Are the Boks as tough as they are talked up to be?

Weekend Argus (Saturday Edition) - - SPORT -

THE build-ups to Spring­bok games this year have re­sem­bled a stuck record. We hear the same mo­not­o­nous rub­bish be­fore ev­ery game about how phys­i­cal the South Africans are and we hear the same prom­ises from their op­po­nents that they will match fire with fire in their at­tempts to live with the “thugs” and “bul­lies” in the green and gold.

Maybe say­ing that it has been the case be­fore all games is not strictly ac­cu­rate.

It does seem to be a Euro­pean fix­a­tion rather than nec­es­sar­ily a global one. The Aus­tralians do it from time to time, but not in the same way that the north­ern hemi­sphere teams do.

New Zealand never talk up the phys­i­cal chal­lenge posed by the Boks to the ex­tent that the Lions, the French and Ire­land have done, and it would be laugh­able to imag­ine Samoa, Fiji or Tonga do­ing it.

Those teams tend to just get on with it in the knowl­edge that in­ter na­tional rugby is a tough, un­com­pro­mis­ing and phys­i­cal busi­ness and while they may ac­knowl­edge that the Boks are more phys­i­cal than most, they don’t make a big song and dance about it.

But there may be method in all the chest thump­ing and bravado, for the Ire­land be­hav­iour this week has re­minded me a bit of a story I once heard about a pro­vin­cial cricket cap­tain who was de­liv­er­ing a team talk when his men were about to face Mike Proc­ter in his pomp back in the 1970s.

“Lis­ten guys, I don’t want any of you guys to go out there think­ing that Proc­ter is fast. He is not fast, just get it into your minds, he is not fast.”

But then he looked up and saw his in­cred­u­lous team­mates star­ing back at him and his voice broke into a ner­vous stam­mer: “Okay guys, he is fast, he’s bloody fast, but just try not to think that he is...”

If Ire­land al­lowed them­selves a weak mo­ment in the fi­nal team-talk be­fore run­ning onto Croke Park to­day, they might have a sim­i­lar ex­pe­ri­ence. Which is why we just hear the stuck record dron­ing on, and on, and on, and on...

There have of course been times in the past when the Boks haven’t helped the sit­u­a­tion. In the Ru­dolf Straeuli era it was no co­in­ci­dence that the Boks got pinged as much as they did by the ref­er­ees as the play­ers used to talk up the phys­i­cal as­pect of the game in al­most ev­ery press con­fer­ence.

Bakkies Botha still does, and while I ad­mire him for his re­fusal to change his ap­proach, and have been thor­oughly en­ter­tained by his hu­mour, his com­ments in the press be­fore big matches might be the rea­son he ap­pears to be the tar­get of ref­er­ees.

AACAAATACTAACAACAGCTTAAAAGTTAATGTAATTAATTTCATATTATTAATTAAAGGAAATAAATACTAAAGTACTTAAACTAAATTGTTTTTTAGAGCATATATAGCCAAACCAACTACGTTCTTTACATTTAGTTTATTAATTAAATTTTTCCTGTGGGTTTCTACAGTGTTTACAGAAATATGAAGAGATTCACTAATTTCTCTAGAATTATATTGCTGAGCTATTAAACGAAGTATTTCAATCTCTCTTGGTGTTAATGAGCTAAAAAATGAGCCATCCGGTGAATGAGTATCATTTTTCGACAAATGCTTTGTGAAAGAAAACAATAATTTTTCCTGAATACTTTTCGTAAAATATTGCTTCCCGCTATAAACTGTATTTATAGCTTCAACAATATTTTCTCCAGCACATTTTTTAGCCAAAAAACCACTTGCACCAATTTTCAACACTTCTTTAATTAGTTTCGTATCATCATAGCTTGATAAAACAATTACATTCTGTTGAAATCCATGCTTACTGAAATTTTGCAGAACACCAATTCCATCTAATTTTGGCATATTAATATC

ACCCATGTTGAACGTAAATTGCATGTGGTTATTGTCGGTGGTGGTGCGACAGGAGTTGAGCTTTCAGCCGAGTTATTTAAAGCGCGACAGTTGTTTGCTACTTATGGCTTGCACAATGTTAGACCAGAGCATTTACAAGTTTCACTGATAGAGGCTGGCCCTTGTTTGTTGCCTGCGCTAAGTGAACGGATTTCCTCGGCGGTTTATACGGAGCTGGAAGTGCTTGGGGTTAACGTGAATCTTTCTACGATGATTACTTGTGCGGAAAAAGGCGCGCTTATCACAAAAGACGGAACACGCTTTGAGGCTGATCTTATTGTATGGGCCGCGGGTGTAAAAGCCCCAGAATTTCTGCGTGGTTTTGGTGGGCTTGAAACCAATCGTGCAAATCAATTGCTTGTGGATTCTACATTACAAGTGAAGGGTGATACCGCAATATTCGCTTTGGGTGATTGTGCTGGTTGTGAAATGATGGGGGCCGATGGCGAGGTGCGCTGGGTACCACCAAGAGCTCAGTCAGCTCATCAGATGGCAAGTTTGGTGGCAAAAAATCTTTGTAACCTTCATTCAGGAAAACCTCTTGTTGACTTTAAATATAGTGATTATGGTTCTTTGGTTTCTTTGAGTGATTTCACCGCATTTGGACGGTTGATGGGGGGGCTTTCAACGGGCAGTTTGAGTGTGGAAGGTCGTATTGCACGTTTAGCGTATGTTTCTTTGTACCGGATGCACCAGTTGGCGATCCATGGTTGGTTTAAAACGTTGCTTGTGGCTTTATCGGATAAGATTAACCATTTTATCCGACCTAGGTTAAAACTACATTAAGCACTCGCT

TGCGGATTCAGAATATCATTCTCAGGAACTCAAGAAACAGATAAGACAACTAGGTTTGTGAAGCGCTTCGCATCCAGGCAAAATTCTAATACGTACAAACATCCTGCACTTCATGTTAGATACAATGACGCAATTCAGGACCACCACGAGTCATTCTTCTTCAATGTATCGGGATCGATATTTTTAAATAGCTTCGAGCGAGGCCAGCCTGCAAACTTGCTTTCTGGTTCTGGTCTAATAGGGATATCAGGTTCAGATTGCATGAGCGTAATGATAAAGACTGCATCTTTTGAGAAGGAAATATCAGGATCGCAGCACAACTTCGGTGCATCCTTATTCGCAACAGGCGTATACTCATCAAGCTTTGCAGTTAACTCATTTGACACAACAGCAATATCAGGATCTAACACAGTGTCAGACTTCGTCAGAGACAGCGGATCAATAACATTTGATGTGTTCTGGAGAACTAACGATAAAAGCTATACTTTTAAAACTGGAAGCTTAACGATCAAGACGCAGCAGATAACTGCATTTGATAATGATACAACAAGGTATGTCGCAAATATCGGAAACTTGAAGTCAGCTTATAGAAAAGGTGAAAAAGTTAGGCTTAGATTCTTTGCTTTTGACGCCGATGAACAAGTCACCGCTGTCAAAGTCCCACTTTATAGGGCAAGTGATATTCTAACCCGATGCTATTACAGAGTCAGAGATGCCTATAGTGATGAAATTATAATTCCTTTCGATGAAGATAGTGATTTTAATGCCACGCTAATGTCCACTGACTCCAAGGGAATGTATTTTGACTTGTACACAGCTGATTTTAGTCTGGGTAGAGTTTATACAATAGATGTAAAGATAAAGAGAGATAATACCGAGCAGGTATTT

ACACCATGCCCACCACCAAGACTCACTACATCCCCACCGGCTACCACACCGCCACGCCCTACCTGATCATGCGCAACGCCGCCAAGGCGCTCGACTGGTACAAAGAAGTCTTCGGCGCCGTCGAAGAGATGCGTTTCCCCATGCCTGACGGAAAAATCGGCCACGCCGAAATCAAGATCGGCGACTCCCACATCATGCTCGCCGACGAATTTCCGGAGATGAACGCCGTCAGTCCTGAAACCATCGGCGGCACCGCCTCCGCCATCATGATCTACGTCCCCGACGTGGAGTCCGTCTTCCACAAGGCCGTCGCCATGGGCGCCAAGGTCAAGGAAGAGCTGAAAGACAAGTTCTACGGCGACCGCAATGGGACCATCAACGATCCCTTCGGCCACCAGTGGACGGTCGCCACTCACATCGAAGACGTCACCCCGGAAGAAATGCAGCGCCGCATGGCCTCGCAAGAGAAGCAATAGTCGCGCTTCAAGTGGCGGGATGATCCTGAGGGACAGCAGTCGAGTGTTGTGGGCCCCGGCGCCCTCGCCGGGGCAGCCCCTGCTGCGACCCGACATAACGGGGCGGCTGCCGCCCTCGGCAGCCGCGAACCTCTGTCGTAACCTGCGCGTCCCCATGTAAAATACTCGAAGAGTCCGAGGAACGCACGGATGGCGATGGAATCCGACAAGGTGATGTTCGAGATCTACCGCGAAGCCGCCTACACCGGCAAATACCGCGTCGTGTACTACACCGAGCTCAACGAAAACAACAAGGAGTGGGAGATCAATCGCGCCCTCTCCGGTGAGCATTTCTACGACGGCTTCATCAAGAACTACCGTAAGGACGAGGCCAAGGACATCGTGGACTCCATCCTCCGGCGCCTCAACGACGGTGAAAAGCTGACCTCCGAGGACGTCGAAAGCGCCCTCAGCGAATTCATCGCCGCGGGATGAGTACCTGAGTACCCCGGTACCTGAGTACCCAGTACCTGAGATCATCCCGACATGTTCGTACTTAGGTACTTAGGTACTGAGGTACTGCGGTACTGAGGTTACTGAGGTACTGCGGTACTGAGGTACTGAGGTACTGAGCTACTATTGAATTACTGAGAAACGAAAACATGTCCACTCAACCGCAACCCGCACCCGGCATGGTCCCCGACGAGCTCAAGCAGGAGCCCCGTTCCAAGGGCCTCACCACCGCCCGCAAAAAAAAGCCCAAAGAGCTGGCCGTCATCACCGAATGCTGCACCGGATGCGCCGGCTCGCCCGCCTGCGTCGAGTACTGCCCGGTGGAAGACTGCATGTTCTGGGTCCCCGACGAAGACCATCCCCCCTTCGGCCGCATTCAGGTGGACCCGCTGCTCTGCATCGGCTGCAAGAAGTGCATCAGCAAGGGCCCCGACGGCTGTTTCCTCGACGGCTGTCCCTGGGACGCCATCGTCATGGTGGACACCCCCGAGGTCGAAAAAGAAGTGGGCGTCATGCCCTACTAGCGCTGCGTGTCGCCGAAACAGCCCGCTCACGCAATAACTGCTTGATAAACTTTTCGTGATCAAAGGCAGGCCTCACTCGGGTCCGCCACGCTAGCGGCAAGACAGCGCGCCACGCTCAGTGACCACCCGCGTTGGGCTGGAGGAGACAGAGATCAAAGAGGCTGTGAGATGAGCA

Botha is go­ing to play a mas­sive role for the Boks to­day, for though the Ir­ish bleat­ing has been over the top, there can be no deny­ing that fronting the Boks phys­i­cally is a mas­sive step to­wards beat­ing them.

In this era where ev­ery­thing is player driven, the Boks have started to re­sem­ble a one-trick pony more than they have in the past. They won the Tri-Na­tions by bul­ly­ing their op­po­nents, but on the one day when a team fronted up, in Bris­bane, they came a hor­ri­ble and dis­tant sec­ond.

It was the same in Toulouse two weeks ago, as well as in the last Test of the Bri­tish and Ir­ish Lions se­ries, when the Boks were beaten by a record score – and at El­lis Park to boot.

Botha’s role has be­come more im­por­tant be­cause of John Smit’s switch back to hooker, which means that no place could be found in the start­ing line-up for Bis­marck du Plessis.

If Botha has been the Bok en­forcer over the past two sea­sons, Du Plessis has been the pit-bull, and he was missed as much as Botha was when the Lions won in Jo­han­nes­burg.

The team for to­day’s game is ba­si­cally the one that I would have se­lected, and is def­i­nitely the best se­lec­tion of a tour which has not been note­wor­thy for in­tel­li­gent selections.

But while I laud the re­turn of BJ Botha as a spe­cial­ist tight­head – he and CJ van der Linde would have ro­tated as spe­cial­ist tight­head for the past two years in my team – there is a nag­ging feel­ing that this might just be one of those days when Du Plessis could have played a cru­cial role.

He is still in the match 22 and can be called onto the field at any time, but the early min­utes of this game are prob­a­bly go­ing to de­ter­mine the match in terms of who gains the ini­tial phys­i­cal as­cen­dancy, par­tic­u­larly if, as ex­pected, the weather is in­clement.

There has been an em­nity be­tween the Boks and Ire­land ever since Jake White told them in 2005 that he would not find a place for any of their play­ers in his Spring­bok team, and the at­mos­phere this week has been com­bustible.

Nor­mally you should ex­pect the Boks to beat Ire­land, and they never looked too flush when they had to come from be­hind to grab a draw with Aus­tralia two weeks ago, but it is too close to call for the sim­ple rea­son that the big ques­tion is hard to an­swer – will Ire­land front, or won’t they?

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